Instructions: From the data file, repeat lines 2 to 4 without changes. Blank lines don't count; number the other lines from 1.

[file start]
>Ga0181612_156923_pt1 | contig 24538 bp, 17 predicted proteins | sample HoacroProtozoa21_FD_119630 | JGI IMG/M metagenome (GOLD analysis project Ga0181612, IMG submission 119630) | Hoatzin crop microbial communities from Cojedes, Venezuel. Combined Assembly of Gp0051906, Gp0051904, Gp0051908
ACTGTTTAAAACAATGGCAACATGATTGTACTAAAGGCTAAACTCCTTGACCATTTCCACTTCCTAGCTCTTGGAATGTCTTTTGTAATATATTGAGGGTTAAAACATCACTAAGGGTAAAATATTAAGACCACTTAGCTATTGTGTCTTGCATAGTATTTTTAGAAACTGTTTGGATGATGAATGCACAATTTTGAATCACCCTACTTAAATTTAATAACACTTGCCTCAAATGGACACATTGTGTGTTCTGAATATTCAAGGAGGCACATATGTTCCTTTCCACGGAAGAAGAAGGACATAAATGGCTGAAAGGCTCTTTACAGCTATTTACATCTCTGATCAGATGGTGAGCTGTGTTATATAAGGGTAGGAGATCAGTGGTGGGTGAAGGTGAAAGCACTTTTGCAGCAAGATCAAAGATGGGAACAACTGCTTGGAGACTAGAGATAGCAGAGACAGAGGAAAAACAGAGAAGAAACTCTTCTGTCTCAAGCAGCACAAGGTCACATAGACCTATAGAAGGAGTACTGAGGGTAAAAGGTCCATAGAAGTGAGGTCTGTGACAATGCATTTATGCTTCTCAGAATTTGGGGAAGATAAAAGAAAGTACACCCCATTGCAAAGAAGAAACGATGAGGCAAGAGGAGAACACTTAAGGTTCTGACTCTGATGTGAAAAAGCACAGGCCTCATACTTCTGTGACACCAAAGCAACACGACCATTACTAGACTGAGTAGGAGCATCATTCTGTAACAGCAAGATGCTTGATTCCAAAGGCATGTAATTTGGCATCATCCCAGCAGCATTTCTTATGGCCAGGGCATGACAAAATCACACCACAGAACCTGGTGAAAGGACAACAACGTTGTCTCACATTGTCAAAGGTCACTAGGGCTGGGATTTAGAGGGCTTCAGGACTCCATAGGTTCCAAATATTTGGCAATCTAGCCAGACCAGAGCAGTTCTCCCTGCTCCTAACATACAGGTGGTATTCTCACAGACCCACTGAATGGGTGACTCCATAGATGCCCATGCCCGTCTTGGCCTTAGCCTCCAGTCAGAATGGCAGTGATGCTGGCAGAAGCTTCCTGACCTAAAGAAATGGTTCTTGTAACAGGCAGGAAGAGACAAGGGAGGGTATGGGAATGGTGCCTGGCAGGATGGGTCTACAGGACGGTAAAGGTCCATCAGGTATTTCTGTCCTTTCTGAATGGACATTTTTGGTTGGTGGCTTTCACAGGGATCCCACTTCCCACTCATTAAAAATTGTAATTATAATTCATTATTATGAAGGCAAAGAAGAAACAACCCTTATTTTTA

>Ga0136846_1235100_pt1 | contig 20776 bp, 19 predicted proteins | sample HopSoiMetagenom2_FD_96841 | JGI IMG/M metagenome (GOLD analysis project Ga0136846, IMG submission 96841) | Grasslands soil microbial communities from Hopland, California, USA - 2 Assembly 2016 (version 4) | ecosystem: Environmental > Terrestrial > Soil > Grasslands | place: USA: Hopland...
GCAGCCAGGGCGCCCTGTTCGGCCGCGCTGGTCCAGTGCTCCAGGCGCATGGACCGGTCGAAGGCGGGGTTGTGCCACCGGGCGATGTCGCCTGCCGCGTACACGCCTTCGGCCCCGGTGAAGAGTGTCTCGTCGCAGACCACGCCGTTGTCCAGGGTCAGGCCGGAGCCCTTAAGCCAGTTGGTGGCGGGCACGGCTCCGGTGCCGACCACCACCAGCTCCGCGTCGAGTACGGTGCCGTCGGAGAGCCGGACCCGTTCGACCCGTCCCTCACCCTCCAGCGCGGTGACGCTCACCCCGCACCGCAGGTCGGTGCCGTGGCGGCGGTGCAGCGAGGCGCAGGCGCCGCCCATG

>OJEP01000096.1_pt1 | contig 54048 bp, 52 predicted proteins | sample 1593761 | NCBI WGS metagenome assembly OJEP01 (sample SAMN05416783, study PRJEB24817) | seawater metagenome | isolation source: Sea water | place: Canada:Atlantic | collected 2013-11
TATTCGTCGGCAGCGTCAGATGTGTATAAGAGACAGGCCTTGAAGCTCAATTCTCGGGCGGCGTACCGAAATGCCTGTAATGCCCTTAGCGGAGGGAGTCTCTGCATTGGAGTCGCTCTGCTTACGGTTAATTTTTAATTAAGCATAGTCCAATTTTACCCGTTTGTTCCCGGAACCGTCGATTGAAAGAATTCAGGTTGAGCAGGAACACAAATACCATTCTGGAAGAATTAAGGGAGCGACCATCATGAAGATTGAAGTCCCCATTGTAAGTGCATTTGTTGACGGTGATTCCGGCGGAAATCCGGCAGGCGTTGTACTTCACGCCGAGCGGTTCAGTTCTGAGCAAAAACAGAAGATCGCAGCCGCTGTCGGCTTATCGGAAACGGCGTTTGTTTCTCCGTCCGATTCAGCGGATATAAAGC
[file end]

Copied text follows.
ACTGTTTAAAACAATGGCAACATGATTGTACTAAAGGCTAAACTCCTTGACCATTTCCACTTCCTAGCTCTTGGAATGTCTTTTGTAATATATTGAGGGTTAAAACATCACTAAGGGTAAAATATTAAGACCACTTAGCTATTGTGTCTTGCATAGTATTTTTAGAAACTGTTTGGATGATGAATGCACAATTTTGAATCACCCTACTTAAATTTAATAACACTTGCCTCAAATGGACACATTGTGTGTTCTGAATATTCAAGGAGGCACATATGTTCCTTTCCACGGAAGAAGAAGGACATAAATGGCTGAAAGGCTCTTTACAGCTATTTACATCTCTGATCAGATGGTGAGCTGTGTTATATAAGGGTAGGAGATCAGTGGTGGGTGAAGGTGAAAGCACTTTTGCAGCAAGATCAAAGATGGGAACAACTGCTTGGAGACTAGAGATAGCAGAGACAGAGGAAAAACAGAGAAGAAACTCTTCTGTCTCAAGCAGCACAAGGTCACATAGACCTATAGAAGGAGTACTGAGGGTAAAAGGTCCATAGAAGTGAGGTCTGTGACAATGCATTTATGCTTCTCAGAATTTGGGGAAGATAAAAGAAAGTACACCCCATTGCAAAGAAGAAACGATGAGGCAAGAGGAGAACACTTAAGGTTCTGACTCTGATGTGAAAAAGCACAGGCCTCATACTTCTGTGACACCAAAGCAACACGACCATTACTAGACTGAGTAGGAGCATCATTCTGTAACAGCAAGATGCTTGATTCCAAAGGCATGTAATTTGGCATCATCCCAGCAGCATTTCTTATGGCCAGGGCATGACAAAATCACACCACAGAACCTGGTGAAAGGACAACAACGTTGTCTCACATTGTCAAAGGTCACTAGGGCTGGGATTTAGAGGGCTTCAGGACTCCATAGGTTCCAAATATTTGGCAATCTAGCCAGACCAGAGCAGTTCTCCCTGCTCCTAACATACAGGTGGTATTCTCACAGACCCACTGAATGGGTGACTCCATAGATGCCCATGCCCGTCTTGGCCTTAGCCTCCAGTCAGAATGGCAGTGATGCTGGCAGAAGCTTCCTGACCTAAAGAAATGGTTCTTGTAACAGGCAGGAAGAGACAAGGGAGGGTATGGGAATGGTGCCTGGCAGGATGGGTCTACAGGACGGTAAAGGTCCATCAGGTATTTCTGTCCTTTCTGAATGGACATTTTTGGTTGGTGGCTTTCACAGGGATCCCACTTCCCACTCATTAAAAATTGTAATTATAATTCATTATTATGAAGGCAAAGAAGAAACAACCCTTATTTTTA

>Ga0136846_1235100_pt1 | contig 20776 bp, 19 predicted proteins | sample HopSoiMetagenom2_FD_96841 | JGI IMG/M metagenome (GOLD analysis project Ga0136846, IMG submission 96841) | Grasslands soil microbial communities from Hopland, California, USA - 2 Assembly 2016 (version 4) | ecosystem: Environmental > Terrestrial > Soil > Grasslands | place: USA: Hopland...
GCAGCCAGGGCGCCCTGTTCGGCCGCGCTGGTCCAGTGCTCCAGGCGCATGGACCGGTCGAAGGCGGGGTTGTGCCACCGGGCGATGTCGCCTGCCGCGTACACGCCTTCGGCCCCGGTGAAGAGTGTCTCGTCGCAGACCACGCCGTTGTCCAGGGTCAGGCCGGAGCCCTTAAGCCAGTTGGTGGCGGGCACGGCTCCGGTGCCGACCACCACCAGCTCCGCGTCGAGTACGGTGCCGTCGGAGAGCCGGACCCGTTCGACCCGTCCCTCACCCTCCAGCGCGGTGACGCTCACCCCGCACCGCAGGTCGGTGCCGTGGCGGCGGTGCAGCGAGGCGCAGGCGCCGCCCATG